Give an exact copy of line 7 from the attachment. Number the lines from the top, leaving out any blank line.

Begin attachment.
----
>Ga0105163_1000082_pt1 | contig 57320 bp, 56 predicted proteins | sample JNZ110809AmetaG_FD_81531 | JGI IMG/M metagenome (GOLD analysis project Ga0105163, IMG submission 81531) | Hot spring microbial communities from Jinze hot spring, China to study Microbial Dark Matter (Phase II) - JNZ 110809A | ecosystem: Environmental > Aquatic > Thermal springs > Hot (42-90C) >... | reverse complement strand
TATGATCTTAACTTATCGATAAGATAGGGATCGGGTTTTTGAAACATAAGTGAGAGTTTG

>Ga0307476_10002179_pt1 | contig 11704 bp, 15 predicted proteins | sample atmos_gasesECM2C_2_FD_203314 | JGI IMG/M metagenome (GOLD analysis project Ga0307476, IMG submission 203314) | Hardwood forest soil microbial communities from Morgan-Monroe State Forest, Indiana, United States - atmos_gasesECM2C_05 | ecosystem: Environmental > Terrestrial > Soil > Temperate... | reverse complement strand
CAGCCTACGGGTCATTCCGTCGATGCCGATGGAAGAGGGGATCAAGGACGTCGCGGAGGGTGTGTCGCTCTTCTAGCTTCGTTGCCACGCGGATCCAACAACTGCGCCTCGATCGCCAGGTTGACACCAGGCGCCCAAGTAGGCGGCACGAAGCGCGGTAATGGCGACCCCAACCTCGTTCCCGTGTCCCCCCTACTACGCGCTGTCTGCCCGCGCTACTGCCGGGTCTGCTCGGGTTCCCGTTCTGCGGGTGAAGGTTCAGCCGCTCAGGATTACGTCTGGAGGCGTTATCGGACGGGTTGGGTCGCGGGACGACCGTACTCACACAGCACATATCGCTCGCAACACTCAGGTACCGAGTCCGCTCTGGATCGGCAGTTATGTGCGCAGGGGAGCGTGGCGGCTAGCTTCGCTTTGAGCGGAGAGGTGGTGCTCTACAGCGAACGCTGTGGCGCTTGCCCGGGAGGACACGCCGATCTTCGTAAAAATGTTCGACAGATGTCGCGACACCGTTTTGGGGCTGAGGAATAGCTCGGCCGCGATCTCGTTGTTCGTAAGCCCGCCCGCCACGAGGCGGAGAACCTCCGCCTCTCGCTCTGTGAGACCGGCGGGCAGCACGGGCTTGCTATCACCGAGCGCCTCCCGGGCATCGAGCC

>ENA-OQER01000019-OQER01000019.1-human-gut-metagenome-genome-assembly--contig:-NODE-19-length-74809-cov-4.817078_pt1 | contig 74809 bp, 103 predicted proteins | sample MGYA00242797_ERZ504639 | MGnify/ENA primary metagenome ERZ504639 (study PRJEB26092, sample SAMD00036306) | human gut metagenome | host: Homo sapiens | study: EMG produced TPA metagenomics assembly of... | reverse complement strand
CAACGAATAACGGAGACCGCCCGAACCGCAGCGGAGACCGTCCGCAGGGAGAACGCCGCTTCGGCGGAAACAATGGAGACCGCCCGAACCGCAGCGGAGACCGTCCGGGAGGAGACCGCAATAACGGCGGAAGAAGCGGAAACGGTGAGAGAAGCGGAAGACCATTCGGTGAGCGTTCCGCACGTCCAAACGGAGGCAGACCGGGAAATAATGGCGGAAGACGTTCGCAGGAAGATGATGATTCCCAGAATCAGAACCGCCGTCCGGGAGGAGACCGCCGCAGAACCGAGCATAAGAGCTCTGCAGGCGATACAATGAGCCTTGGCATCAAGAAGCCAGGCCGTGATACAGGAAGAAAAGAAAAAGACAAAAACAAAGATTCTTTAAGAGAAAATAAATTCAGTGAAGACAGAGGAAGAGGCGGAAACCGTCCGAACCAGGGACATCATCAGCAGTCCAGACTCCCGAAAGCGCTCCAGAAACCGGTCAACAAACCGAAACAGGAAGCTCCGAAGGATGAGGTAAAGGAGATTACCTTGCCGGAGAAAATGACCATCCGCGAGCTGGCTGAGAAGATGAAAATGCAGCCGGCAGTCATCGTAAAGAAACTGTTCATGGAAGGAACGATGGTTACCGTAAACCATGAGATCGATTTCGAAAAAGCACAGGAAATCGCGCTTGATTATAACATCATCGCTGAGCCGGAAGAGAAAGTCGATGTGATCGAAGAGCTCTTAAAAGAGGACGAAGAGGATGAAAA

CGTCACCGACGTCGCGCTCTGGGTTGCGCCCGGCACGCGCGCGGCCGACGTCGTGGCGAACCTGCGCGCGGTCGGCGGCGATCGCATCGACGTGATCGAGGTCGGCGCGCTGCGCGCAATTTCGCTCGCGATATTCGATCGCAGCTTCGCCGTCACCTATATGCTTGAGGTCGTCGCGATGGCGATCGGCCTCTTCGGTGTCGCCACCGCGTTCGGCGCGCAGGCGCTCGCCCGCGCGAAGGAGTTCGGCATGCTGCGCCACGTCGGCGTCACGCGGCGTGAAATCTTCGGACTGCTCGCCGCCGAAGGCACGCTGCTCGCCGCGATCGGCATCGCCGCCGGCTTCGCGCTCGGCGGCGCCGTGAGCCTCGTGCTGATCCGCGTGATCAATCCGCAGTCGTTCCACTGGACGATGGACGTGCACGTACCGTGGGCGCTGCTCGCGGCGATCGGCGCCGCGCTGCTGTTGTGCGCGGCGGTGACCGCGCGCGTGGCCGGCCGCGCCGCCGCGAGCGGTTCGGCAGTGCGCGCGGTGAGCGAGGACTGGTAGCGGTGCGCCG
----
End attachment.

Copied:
CGTCACCGACGTCGCGCTCTGGGTTGCGCCCGGCACGCGCGCGGCCGACGTCGTGGCGAACCTGCGCGCGGTCGGCGGCGATCGCATCGACGTGATCGAGGTCGGCGCGCTGCGCGCAATTTCGCTCGCGATATTCGATCGCAGCTTCGCCGTCACCTATATGCTTGAGGTCGTCGCGATGGCGATCGGCCTCTTCGGTGTCGCCACCGCGTTCGGCGCGCAGGCGCTCGCCCGCGCGAAGGAGTTCGGCATGCTGCGCCACGTCGGCGTCACGCGGCGTGAAATCTTCGGACTGCTCGCCGCCGAAGGCACGCTGCTCGCCGCGATCGGCATCGCCGCCGGCTTCGCGCTCGGCGGCGCCGTGAGCCTCGTGCTGATCCGCGTGATCAATCCGCAGTCGTTCCACTGGACGATGGACGTGCACGTACCGTGGGCGCTGCTCGCGGCGATCGGCGCCGCGCTGCTGTTGTGCGCGGCGGTGACCGCGCGCGTGGCCGGCCGCGCCGCCGCGAGCGGTTCGGCAGTGCGCGCGGTGAGCGAGGACTGGTAGCGGTGCGCCG